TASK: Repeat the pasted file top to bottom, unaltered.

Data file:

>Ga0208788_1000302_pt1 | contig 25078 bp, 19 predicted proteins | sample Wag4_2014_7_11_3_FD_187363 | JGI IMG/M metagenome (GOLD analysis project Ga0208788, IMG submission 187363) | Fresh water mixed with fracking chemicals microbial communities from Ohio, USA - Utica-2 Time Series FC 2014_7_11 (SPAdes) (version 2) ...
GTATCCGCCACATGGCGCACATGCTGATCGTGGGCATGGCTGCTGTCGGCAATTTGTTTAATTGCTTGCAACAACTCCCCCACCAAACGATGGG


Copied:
>Ga0208788_1000302_pt1 | contig 25078 bp, 19 predicted proteins | sample Wag4_2014_7_11_3_FD_187363 | JGI IMG/M metagenome (GOLD analysis project Ga0208788, IMG submission 187363) | Fresh water mixed with fracking chemicals microbial communities from Ohio, USA - Utica-2 Time Series FC 2014_7_11 (SPAdes) (version 2) ...
GTATCCGCCACATGGCGCACATGCTGATCGTGGGCATGGCTGCTGTCGGCAATTTGTTTAATTGCTTGCAACAACTCCCCCACCAAACGATGGG